- What Is a Hacker?
- Who Are the Hackers?
- What Damage Can Hackers Do?
- Targets of a Hack Attack
- Hacker Motivation: I Think Therefore I Hack
- Tools of the Trade: Pass Me a Trojan Horse, Would You?
- Firewall: Shut Out the Hackers
- Software Firewalls: Programs That Stop Hackers
- How to Detect a Hacker Attack
- How to Fix a Hacker Attack
- Batten down the Hatches—10-Minute Tactics
- Wall off the World—Install a Better Firewall in an Afternoon
- The Absolute Minimum
How to Fix a Hacker Attack
After a computer has been hacked it can never be trusted again. So say the pros, and security expert Steve Gibson, of GRC.com, in particular.
"There is no way to know what might have been altered or changed. Any component could be Trojaned, or TimeBombed, or anything. The only thing to do if you want to ever be able to really trust your machine again is to wipe it and start over," says Gibson.
There, you heard it from the man himself. Gibson is one of America’s pre-eminent computer security experts.
A Trojan, of course, is a nasty piece of malware that looks harmless but has a program inside that can give someone outside your system remote access or it can contain a virus or spyware. And TimeBombed? That’s just malware on a timer, set to go off at some future time.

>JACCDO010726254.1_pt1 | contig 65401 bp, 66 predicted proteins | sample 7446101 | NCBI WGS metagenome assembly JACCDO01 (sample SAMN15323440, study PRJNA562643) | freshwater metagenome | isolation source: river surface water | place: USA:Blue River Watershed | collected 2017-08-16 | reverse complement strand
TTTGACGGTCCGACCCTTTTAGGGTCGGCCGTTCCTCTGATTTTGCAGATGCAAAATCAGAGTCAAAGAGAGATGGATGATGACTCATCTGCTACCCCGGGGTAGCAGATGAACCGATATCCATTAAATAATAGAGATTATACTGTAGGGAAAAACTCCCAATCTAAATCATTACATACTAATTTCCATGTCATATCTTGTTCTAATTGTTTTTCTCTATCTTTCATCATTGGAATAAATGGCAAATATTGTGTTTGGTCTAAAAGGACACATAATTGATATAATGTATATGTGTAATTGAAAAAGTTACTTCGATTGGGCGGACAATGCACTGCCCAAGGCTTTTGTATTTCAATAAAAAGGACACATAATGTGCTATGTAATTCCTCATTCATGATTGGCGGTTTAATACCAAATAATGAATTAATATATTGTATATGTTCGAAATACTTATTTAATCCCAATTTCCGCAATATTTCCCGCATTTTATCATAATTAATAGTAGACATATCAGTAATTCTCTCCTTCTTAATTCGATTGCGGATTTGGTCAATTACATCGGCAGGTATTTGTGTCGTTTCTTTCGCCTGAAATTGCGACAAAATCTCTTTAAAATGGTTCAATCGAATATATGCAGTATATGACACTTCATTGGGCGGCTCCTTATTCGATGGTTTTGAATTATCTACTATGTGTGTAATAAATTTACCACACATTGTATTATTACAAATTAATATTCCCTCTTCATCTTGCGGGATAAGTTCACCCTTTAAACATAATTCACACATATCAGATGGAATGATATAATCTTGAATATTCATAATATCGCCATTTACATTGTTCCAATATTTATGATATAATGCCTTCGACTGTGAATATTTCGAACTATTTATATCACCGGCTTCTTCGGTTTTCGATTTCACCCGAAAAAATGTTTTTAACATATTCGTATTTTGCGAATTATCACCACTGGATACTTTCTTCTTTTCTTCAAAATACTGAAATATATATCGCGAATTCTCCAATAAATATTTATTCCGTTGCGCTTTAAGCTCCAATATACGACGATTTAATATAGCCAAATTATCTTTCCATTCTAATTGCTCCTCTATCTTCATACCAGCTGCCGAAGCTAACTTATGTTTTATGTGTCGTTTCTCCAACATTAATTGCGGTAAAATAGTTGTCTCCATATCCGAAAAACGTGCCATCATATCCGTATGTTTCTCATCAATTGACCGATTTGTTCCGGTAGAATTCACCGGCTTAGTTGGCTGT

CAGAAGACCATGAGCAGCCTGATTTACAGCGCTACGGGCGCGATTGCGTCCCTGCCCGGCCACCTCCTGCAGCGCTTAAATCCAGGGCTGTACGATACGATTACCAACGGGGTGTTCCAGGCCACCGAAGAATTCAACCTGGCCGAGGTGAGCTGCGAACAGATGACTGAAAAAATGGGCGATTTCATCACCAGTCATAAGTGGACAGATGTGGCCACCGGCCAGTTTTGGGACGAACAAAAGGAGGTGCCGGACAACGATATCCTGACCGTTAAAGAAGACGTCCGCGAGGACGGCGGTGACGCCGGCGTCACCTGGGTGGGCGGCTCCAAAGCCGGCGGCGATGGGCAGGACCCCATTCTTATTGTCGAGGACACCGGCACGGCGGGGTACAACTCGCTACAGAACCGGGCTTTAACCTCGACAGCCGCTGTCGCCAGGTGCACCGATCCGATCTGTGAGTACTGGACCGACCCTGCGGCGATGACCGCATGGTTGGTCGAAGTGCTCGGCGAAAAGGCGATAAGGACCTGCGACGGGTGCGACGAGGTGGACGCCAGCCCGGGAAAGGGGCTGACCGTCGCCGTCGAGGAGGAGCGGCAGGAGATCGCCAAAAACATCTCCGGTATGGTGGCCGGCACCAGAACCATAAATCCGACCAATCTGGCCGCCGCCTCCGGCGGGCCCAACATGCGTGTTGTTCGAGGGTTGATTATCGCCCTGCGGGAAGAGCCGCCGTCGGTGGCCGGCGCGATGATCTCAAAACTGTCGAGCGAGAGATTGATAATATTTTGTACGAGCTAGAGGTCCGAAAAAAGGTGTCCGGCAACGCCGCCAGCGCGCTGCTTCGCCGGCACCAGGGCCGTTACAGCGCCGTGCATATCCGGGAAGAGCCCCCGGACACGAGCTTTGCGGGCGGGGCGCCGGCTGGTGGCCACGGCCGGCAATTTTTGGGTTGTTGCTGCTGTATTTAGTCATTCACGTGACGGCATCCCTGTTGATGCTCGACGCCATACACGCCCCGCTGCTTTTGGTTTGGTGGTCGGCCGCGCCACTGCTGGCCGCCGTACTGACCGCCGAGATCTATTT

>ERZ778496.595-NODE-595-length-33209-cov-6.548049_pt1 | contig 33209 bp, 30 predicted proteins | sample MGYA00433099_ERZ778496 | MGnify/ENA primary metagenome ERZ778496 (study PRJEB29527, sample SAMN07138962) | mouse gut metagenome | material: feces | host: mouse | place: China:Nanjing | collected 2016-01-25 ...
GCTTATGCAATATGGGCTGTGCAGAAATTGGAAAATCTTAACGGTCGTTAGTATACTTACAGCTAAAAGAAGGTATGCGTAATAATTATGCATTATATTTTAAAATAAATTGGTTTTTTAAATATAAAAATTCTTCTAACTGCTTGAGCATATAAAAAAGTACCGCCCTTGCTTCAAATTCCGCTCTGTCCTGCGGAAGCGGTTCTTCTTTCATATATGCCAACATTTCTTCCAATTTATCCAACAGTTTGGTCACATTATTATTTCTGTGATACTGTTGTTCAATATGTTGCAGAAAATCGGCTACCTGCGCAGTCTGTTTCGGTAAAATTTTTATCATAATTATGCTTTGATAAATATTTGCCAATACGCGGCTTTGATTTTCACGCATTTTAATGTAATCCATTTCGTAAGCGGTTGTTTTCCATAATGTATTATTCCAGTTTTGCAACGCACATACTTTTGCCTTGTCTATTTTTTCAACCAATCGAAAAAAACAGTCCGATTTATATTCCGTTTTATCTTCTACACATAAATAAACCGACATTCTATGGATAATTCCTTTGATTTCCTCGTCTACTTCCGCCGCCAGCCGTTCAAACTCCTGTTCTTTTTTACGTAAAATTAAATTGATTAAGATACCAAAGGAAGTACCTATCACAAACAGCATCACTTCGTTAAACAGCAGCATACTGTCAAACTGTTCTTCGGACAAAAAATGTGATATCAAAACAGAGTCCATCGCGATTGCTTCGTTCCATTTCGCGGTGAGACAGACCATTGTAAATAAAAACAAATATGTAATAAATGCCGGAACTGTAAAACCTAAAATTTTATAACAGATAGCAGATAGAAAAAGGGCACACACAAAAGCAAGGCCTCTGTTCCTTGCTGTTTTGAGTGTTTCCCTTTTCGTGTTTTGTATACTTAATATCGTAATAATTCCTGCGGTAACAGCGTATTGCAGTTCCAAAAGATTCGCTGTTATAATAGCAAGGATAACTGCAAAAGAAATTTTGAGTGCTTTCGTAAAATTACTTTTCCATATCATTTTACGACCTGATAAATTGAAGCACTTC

Steps You Can Take Immediately After Being Hacked
If you think a hacker has been on your system and you want to take some instant security measures, here are steps you can take to reduce the risk of further visits.
Disconnect While You Assess
The first measure you can take that’s instantly effective against a hacker is to disconnect the computer from the Internet. If you have a high-speed Internet connection, locate your modem, usually a box connected to your phone line or cable wire, and turn it off.
Install a Firewall
You have three options when it comes to firewalls:
- Turn on the Windows Firewall
- Install a third-party firewall
- Install a home network router that has built-in firewall capabilities
I detail how to do this at the end of this chapter. On p. 101, you’ll see how to turn on the Windows Firewall or how to install a third-party software firewall. On p. 109, I detail how to install a hardware firewall, which is built into a home network router.
Assess the Damage
Scan your system with your anti-spyware and antivirus programs to see if anything strange has been installed on your computer. Be sure to update your virus and spyware signatures first. You’ll have to turn your Internet connection back on (briefly) to update these.
Also look for any new data that has been added or changed. To search for changes, use the Windows search function, following these steps:
- Click Start, Search, and choose All Files and Folders on the left. Leave the All or Part of the File Name and A Word or Phrase in the File fields blank. In the Look In: field, choose My Computer.